||Tim Sneath wrote:
To be fair, the goal of the tutorial is not to lead you through the steps to produce Outlook in the minimum number of pages, but rather to provide a comprehensive learning guide to our designer and developer tools while building a fun and useful sample.
(And that's not to say that building an Outlook-like interface is a trivial task, either - particularly if the controls are real, working, data-bound controls. I'm sure it was significantly more work for the Outlook developers to build this code in Win32.)
I suppose the logic here is that "in the era of 1,000+ page programming books, what's another 90 pages?"
Out of curiousity, how hard is it to write your own WPF controls anyway?
The first thing to learn, is that you hardly ever need to write your own controls. Templates, styles, attached properties and markup extensions can all be used in creative ways that replace many of the reasons you'd create a custom control in other frameworks,
such as WinForms. Like I said, I've made use of ListView and GridView several times for things that would have required a DataGrid in WinForms simply by applying a little bit of styling and templating. It's really quite amazing what you can accomplish here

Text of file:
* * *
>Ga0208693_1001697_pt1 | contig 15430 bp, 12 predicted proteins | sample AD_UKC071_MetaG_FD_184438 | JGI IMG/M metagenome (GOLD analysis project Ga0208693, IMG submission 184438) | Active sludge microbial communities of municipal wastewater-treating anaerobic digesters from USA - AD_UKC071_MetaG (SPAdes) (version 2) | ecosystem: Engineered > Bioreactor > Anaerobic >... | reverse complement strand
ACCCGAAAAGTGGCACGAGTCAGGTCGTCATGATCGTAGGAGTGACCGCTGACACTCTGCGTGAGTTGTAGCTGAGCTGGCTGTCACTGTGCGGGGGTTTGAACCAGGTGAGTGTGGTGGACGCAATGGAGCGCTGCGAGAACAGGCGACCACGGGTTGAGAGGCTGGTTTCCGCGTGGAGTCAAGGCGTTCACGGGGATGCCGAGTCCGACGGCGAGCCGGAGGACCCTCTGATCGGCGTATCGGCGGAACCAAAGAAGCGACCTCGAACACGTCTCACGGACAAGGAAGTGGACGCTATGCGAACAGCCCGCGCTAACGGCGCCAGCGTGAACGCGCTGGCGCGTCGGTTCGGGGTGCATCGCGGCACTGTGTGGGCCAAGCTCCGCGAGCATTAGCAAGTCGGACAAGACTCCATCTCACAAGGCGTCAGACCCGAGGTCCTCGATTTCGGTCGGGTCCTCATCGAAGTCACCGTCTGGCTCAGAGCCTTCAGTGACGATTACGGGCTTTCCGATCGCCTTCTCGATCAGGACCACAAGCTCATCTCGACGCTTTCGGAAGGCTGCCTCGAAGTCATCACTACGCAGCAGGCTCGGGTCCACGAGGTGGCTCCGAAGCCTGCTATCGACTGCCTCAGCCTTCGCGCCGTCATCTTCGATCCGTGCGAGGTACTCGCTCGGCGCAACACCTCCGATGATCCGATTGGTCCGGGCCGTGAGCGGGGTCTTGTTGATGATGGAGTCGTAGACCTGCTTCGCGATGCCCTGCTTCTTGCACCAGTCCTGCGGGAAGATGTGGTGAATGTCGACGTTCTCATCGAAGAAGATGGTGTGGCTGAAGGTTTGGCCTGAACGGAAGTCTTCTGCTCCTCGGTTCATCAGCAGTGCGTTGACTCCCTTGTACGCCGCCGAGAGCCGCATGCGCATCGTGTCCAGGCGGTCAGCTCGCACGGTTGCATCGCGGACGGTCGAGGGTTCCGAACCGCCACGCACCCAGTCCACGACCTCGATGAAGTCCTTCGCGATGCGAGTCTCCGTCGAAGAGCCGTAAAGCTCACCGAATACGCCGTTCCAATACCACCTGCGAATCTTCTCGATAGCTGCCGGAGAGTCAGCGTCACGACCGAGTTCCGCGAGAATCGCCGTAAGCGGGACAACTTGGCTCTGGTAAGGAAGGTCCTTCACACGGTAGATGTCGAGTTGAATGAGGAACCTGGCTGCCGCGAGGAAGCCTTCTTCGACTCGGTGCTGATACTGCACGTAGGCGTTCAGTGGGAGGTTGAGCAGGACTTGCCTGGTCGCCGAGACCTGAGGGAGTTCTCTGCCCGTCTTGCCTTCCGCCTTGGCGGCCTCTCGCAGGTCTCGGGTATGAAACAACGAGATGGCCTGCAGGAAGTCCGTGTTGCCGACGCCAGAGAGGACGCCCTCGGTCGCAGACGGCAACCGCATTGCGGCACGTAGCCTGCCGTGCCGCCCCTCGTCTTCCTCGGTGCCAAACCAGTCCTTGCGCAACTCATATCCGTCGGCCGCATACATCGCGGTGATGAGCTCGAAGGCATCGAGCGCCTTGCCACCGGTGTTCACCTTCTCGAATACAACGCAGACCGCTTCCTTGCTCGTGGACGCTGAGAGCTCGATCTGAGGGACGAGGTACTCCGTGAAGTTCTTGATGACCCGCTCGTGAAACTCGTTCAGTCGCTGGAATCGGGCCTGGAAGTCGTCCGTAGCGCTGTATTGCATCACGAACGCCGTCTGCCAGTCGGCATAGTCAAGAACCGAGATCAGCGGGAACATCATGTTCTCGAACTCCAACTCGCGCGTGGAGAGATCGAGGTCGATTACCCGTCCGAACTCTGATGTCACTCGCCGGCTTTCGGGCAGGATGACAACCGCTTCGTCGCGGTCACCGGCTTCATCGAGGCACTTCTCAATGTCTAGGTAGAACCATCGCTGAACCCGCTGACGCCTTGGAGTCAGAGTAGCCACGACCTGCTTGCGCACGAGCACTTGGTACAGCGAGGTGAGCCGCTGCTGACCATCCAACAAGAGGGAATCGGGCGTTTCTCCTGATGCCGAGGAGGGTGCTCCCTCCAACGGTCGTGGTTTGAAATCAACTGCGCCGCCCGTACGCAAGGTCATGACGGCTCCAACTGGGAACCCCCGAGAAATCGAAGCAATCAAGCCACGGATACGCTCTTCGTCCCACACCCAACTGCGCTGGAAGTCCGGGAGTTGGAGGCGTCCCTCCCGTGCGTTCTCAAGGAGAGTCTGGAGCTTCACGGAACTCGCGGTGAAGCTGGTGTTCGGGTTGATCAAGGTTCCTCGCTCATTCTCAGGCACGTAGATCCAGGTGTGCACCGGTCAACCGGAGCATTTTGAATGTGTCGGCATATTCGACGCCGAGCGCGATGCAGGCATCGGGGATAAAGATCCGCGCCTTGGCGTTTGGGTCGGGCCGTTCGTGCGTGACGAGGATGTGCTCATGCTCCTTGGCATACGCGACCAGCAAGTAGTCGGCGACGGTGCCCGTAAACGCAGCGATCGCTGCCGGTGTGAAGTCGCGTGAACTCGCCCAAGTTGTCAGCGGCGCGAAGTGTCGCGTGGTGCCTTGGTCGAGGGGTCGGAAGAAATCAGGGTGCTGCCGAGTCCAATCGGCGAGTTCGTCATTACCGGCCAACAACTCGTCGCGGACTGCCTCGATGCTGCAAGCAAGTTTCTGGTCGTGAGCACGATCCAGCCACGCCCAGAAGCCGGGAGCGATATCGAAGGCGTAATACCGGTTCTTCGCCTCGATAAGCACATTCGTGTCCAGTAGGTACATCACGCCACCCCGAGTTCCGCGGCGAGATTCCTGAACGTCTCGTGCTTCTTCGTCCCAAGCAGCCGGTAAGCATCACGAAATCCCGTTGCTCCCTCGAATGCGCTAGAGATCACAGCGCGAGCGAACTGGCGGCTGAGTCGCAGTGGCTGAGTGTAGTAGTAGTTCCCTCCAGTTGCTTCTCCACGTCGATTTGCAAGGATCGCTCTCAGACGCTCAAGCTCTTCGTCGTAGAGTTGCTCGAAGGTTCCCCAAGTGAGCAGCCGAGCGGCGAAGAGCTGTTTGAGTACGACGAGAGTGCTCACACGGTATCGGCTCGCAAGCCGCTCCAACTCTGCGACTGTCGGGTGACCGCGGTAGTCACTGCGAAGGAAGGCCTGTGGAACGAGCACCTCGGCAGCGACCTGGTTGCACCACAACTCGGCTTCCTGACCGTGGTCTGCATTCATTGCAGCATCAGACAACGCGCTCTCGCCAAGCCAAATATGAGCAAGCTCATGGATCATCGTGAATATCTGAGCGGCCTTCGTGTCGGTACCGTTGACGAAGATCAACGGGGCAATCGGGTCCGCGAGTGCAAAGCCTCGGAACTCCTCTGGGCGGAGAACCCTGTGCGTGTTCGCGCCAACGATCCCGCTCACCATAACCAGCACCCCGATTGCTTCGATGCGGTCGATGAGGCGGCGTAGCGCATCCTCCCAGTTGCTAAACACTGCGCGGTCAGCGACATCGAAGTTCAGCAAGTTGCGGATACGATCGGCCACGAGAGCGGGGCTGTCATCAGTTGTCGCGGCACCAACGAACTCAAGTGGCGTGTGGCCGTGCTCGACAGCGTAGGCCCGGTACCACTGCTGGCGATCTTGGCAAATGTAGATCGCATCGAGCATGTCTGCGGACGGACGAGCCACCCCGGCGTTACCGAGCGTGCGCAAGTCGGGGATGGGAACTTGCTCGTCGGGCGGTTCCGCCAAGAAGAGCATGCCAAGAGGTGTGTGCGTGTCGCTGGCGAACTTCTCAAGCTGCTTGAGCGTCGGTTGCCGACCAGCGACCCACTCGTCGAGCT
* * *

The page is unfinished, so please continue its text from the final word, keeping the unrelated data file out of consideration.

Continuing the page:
with out creating a custom control.
If you do need to create a custom control, it's extremely easy. Much easier than in WinForms where control compisiting requires a lot of grunt work and painting of controls is tedious and difficult. In WPF, your control class cares only about functionality,
since the controls are "lookless". That's extremely easy to do. Then you provide a default template for the control, which can easily be crafted by compositing and using builtin presentation features.
There's a learning curve, and there's still some areas I think need some help, but in the general cases this stuff is really quite nice.